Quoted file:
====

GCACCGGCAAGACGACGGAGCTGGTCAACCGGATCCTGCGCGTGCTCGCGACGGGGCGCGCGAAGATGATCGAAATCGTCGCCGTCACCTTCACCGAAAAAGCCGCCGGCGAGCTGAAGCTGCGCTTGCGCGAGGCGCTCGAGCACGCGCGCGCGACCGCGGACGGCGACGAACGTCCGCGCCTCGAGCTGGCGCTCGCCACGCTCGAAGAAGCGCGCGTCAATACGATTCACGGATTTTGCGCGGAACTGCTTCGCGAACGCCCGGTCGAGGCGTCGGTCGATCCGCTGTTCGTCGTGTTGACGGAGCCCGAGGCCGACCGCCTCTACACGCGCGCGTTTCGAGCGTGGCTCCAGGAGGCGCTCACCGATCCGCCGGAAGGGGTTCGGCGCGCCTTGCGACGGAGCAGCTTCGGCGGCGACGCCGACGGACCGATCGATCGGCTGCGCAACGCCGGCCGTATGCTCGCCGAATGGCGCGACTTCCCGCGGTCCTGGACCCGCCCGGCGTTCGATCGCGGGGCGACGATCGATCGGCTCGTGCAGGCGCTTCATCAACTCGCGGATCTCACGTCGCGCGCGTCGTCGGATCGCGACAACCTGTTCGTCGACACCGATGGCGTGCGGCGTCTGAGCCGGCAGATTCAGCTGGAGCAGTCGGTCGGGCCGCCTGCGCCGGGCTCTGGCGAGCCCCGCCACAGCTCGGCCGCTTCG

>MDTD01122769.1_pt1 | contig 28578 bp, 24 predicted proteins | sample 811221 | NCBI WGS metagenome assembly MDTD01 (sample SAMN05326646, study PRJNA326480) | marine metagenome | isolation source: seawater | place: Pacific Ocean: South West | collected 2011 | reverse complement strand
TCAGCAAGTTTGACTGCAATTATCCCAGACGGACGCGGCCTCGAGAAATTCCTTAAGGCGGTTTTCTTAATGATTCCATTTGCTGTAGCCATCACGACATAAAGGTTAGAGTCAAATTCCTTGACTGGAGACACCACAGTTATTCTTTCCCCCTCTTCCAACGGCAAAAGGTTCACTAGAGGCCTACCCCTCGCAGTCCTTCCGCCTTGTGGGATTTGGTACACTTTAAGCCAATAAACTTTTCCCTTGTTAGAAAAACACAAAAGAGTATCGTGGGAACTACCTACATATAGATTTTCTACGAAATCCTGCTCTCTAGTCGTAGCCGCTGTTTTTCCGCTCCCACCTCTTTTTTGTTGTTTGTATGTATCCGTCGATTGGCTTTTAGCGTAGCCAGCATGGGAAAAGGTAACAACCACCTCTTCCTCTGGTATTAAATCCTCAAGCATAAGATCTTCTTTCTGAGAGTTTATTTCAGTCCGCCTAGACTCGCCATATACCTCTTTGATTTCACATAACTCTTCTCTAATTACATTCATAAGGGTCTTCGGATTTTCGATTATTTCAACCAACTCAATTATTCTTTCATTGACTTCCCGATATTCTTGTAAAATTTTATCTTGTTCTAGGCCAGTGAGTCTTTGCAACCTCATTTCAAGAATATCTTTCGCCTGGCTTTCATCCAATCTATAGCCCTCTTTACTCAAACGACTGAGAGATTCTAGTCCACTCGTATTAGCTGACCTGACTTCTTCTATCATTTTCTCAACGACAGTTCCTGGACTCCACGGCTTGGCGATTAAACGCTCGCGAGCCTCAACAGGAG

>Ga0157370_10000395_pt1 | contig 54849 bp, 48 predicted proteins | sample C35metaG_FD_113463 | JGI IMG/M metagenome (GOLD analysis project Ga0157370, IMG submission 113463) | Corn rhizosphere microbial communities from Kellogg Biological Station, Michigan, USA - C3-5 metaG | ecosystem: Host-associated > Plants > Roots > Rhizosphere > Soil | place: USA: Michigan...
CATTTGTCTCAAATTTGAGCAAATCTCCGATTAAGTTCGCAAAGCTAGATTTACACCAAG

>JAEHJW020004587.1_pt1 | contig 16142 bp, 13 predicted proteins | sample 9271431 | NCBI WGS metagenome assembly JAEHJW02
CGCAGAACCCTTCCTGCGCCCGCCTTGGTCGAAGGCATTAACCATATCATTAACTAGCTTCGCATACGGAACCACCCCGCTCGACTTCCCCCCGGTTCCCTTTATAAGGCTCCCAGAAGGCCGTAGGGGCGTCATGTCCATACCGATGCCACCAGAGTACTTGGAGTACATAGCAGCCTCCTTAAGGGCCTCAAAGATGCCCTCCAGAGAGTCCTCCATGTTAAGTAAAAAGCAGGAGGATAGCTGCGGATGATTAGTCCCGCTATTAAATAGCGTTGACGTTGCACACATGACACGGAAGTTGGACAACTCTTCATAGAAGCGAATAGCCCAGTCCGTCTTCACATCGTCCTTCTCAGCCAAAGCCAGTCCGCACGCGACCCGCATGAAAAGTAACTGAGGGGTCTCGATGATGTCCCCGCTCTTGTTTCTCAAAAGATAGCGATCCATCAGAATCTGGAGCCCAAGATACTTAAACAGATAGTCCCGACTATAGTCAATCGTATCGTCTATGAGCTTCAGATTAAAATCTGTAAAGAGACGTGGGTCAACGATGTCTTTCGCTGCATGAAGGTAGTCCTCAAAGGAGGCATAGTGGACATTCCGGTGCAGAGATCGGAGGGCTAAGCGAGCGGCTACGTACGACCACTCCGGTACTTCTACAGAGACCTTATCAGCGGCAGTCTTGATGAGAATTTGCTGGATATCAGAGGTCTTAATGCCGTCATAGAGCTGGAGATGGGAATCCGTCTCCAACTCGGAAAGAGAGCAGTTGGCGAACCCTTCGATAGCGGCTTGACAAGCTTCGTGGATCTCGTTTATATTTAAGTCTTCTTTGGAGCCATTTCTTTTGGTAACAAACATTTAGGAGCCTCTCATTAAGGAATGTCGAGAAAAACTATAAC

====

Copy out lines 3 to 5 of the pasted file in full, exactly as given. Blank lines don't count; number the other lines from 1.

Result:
TCAGCAAGTTTGACTGCAATTATCCCAGACGGACGCGGCCTCGAGAAATTCCTTAAGGCGGTTTTCTTAATGATTCCATTTGCTGTAGCCATCACGACATAAAGGTTAGAGTCAAATTCCTTGACTGGAGACACCACAGTTATTCTTTCCCCCTCTTCCAACGGCAAAAGGTTCACTAGAGGCCTACCCCTCGCAGTCCTTCCGCCTTGTGGGATTTGGTACACTTTAAGCCAATAAACTTTTCCCTTGTTAGAAAAACACAAAAGAGTATCGTGGGAACTACCTACATATAGATTTTCTACGAAATCCTGCTCTCTAGTCGTAGCCGCTGTTTTTCCGCTCCCACCTCTTTTTTGTTGTTTGTATGTATCCGTCGATTGGCTTTTAGCGTAGCCAGCATGGGAAAAGGTAACAACCACCTCTTCCTCTGGTATTAAATCCTCAAGCATAAGATCTTCTTTCTGAGAGTTTATTTCAGTCCGCCTAGACTCGCCATATACCTCTTTGATTTCACATAACTCTTCTCTAATTACATTCATAAGGGTCTTCGGATTTTCGATTATTTCAACCAACTCAATTATTCTTTCATTGACTTCCCGATATTCTTGTAAAATTTTATCTTGTTCTAGGCCAGTGAGTCTTTGCAACCTCATTTCAAGAATATCTTTCGCCTGGCTTTCATCCAATCTATAGCCCTCTTTACTCAAACGACTGAGAGATTCTAGTCCACTCGTATTAGCTGACCTGACTTCTTCTATCATTTTCTCAACGACAGTTCCTGGACTCCACGGCTTGGCGATTAAACGCTCGCGAGCCTCAACAGGAG

>Ga0157370_10000395_pt1 | contig 54849 bp, 48 predicted proteins | sample C35metaG_FD_113463 | JGI IMG/M metagenome (GOLD analysis project Ga0157370, IMG submission 113463) | Corn rhizosphere microbial communities from Kellogg Biological Station, Michigan, USA - C3-5 metaG | ecosystem: Host-associated > Plants > Roots > Rhizosphere > Soil | place: USA: Michigan...
CATTTGTCTCAAATTTGAGCAAATCTCCGATTAAGTTCGCAAAGCTAGATTTACACCAAG